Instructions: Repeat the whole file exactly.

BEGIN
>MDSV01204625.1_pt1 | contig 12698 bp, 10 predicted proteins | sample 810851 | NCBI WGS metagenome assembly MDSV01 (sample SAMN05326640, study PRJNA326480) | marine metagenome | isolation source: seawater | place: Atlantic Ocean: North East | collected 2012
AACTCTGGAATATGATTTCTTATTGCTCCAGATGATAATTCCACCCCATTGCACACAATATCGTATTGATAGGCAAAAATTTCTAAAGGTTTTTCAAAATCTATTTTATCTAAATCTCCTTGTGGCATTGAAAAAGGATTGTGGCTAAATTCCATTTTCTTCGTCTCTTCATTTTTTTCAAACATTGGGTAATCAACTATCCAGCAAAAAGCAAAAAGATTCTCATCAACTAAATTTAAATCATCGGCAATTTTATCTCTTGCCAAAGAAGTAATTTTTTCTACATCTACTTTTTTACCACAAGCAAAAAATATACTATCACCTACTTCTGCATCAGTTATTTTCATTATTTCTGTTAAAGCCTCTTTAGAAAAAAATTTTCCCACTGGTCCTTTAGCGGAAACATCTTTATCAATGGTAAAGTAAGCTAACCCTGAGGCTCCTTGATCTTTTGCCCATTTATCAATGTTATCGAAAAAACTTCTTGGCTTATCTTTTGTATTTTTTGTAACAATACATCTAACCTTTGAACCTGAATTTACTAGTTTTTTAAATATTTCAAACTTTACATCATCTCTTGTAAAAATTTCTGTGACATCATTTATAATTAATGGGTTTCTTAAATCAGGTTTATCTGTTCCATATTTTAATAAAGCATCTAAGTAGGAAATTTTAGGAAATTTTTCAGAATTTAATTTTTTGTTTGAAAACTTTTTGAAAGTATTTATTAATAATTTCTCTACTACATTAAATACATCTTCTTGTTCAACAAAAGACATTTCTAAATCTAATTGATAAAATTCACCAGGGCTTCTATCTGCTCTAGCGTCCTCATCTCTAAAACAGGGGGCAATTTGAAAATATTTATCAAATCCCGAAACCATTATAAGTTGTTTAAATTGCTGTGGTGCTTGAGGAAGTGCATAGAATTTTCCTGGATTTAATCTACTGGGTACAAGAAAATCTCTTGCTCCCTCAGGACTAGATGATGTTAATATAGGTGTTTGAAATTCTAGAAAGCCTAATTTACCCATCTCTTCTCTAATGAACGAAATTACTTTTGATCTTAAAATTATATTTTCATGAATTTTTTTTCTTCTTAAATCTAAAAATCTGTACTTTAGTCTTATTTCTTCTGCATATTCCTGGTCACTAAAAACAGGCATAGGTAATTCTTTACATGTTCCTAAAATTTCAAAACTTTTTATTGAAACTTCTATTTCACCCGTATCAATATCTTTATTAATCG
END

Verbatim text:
>MDSV01204625.1_pt1 | contig 12698 bp, 10 predicted proteins | sample 810851 | NCBI WGS metagenome assembly MDSV01 (sample SAMN05326640, study PRJNA326480) | marine metagenome | isolation source: seawater | place: Atlantic Ocean: North East | collected 2012
AACTCTGGAATATGATTTCTTATTGCTCCAGATGATAATTCCACCCCATTGCACACAATATCGTATTGATAGGCAAAAATTTCTAAAGGTTTTTCAAAATCTATTTTATCTAAATCTCCTTGTGGCATTGAAAAAGGATTGTGGCTAAATTCCATTTTCTTCGTCTCTTCATTTTTTTCAAACATTGGGTAATCAACTATCCAGCAAAAAGCAAAAAGATTCTCATCAACTAAATTTAAATCATCGGCAATTTTATCTCTTGCCAAAGAAGTAATTTTTTCTACATCTACTTTTTTACCACAAGCAAAAAATATACTATCACCTACTTCTGCATCAGTTATTTTCATTATTTCTGTTAAAGCCTCTTTAGAAAAAAATTTTCCCACTGGTCCTTTAGCGGAAACATCTTTATCAATGGTAAAGTAAGCTAACCCTGAGGCTCCTTGATCTTTTGCCCATTTATCAATGTTATCGAAAAAACTTCTTGGCTTATCTTTTGTATTTTTTGTAACAATACATCTAACCTTTGAACCTGAATTTACTAGTTTTTTAAATATTTCAAACTTTACATCATCTCTTGTAAAAATTTCTGTGACATCATTTATAATTAATGGGTTTCTTAAATCAGGTTTATCTGTTCCATATTTTAATAAAGCATCTAAGTAGGAAATTTTAGGAAATTTTTCAGAATTTAATTTTTTGTTTGAAAACTTTTTGAAAGTATTTATTAATAATTTCTCTACTACATTAAATACATCTTCTTGTTCAACAAAAGACATTTCTAAATCTAATTGATAAAATTCACCAGGGCTTCTATCTGCTCTAGCGTCCTCATCTCTAAAACAGGGGGCAATTTGAAAATATTTATCAAATCCCGAAACCATTATAAGTTGTTTAAATTGCTGTGGTGCTTGAGGAAGTGCATAGAATTTTCCTGGATTTAATCTACTGGGTACAAGAAAATCTCTTGCTCCCTCAGGACTAGATGATGTTAATATAGGTGTTTGAAATTCTAGAAAGCCTAATTTACCCATCTCTTCTCTAATGAACGAAATTACTTTTGATCTTAAAATTATATTTTCATGAATTTTTTTTCTTCTTAAATCTAAAAATCTGTACTTTAGTCTTATTTCTTCTGCATATTCCTGGTCACTAAAAACAGGCATAGGTAATTCTTTACATGTTCCTAAAATTTCAAAACTTTTTATTGAAACTTCTATTTCACCCGTATCAATATCTTTATTAATCG